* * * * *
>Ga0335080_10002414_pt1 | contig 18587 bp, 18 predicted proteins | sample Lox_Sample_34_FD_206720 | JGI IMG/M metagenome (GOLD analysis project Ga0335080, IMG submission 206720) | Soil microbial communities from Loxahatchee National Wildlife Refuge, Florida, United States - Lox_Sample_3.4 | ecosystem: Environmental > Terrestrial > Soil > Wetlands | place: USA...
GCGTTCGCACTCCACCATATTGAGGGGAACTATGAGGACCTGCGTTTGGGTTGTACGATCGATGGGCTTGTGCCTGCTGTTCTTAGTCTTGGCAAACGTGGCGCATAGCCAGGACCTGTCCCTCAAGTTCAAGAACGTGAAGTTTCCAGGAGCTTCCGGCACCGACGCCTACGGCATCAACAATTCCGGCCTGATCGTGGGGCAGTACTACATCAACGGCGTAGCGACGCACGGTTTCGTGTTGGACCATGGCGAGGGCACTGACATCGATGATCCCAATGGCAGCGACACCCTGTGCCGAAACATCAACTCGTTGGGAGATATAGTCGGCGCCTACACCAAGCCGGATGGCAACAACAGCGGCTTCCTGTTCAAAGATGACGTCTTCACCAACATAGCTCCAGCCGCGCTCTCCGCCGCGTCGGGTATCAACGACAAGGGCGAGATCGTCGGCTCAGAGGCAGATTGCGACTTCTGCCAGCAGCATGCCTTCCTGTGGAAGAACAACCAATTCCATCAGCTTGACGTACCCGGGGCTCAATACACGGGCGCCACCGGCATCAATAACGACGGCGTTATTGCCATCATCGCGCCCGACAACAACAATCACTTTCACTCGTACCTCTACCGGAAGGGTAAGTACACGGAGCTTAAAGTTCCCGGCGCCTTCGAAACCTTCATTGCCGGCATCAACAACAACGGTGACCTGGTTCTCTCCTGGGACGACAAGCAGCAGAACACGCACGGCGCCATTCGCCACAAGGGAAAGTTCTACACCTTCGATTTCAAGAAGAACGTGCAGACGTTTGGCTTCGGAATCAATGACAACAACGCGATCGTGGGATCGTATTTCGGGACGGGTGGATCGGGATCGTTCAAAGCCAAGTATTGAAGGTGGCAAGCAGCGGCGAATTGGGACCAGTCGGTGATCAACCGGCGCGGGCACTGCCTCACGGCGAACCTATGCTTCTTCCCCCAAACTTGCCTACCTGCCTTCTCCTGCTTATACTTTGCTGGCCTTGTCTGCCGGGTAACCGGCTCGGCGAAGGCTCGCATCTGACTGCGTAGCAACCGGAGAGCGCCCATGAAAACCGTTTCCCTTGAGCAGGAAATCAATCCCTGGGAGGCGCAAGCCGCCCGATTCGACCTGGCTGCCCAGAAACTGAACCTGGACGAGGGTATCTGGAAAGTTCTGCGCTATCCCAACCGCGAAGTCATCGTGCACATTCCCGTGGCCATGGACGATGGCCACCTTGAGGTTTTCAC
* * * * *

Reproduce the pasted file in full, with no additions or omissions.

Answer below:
>Ga0335080_10002414_pt1 | contig 18587 bp, 18 predicted proteins | sample Lox_Sample_34_FD_206720 | JGI IMG/M metagenome (GOLD analysis project Ga0335080, IMG submission 206720) | Soil microbial communities from Loxahatchee National Wildlife Refuge, Florida, United States - Lox_Sample_3.4 | ecosystem: Environmental > Terrestrial > Soil > Wetlands | place: USA...
GCGTTCGCACTCCACCATATTGAGGGGAACTATGAGGACCTGCGTTTGGGTTGTACGATCGATGGGCTTGTGCCTGCTGTTCTTAGTCTTGGCAAACGTGGCGCATAGCCAGGACCTGTCCCTCAAGTTCAAGAACGTGAAGTTTCCAGGAGCTTCCGGCACCGACGCCTACGGCATCAACAATTCCGGCCTGATCGTGGGGCAGTACTACATCAACGGCGTAGCGACGCACGGTTTCGTGTTGGACCATGGCGAGGGCACTGACATCGATGATCCCAATGGCAGCGACACCCTGTGCCGAAACATCAACTCGTTGGGAGATATAGTCGGCGCCTACACCAAGCCGGATGGCAACAACAGCGGCTTCCTGTTCAAAGATGACGTCTTCACCAACATAGCTCCAGCCGCGCTCTCCGCCGCGTCGGGTATCAACGACAAGGGCGAGATCGTCGGCTCAGAGGCAGATTGCGACTTCTGCCAGCAGCATGCCTTCCTGTGGAAGAACAACCAATTCCATCAGCTTGACGTACCCGGGGCTCAATACACGGGCGCCACCGGCATCAATAACGACGGCGTTATTGCCATCATCGCGCCCGACAACAACAATCACTTTCACTCGTACCTCTACCGGAAGGGTAAGTACACGGAGCTTAAAGTTCCCGGCGCCTTCGAAACCTTCATTGCCGGCATCAACAACAACGGTGACCTGGTTCTCTCCTGGGACGACAAGCAGCAGAACACGCACGGCGCCATTCGCCACAAGGGAAAGTTCTACACCTTCGATTTCAAGAAGAACGTGCAGACGTTTGGCTTCGGAATCAATGACAACAACGCGATCGTGGGATCGTATTTCGGGACGGGTGGATCGGGATCGTTCAAAGCCAAGTATTGAAGGTGGCAAGCAGCGGCGAATTGGGACCAGTCGGTGATCAACCGGCGCGGGCACTGCCTCACGGCGAACCTATGCTTCTTCCCCCAAACTTGCCTACCTGCCTTCTCCTGCTTATACTTTGCTGGCCTTGTCTGCCGGGTAACCGGCTCGGCGAAGGCTCGCATCTGACTGCGTAGCAACCGGAGAGCGCCCATGAAAACCGTTTCCCTTGAGCAGGAAATCAATCCCTGGGAGGCGCAAGCCGCCCGATTCGACCTGGCTGCCCAGAAACTGAACCTGGACGAGGGTATCTGGAAAGTTCTGCGCTATCCCAACCGCGAAGTCATCGTGCACATTCCCGTGGCCATGGACGATGGCCACCTTGAGGTTTTCAC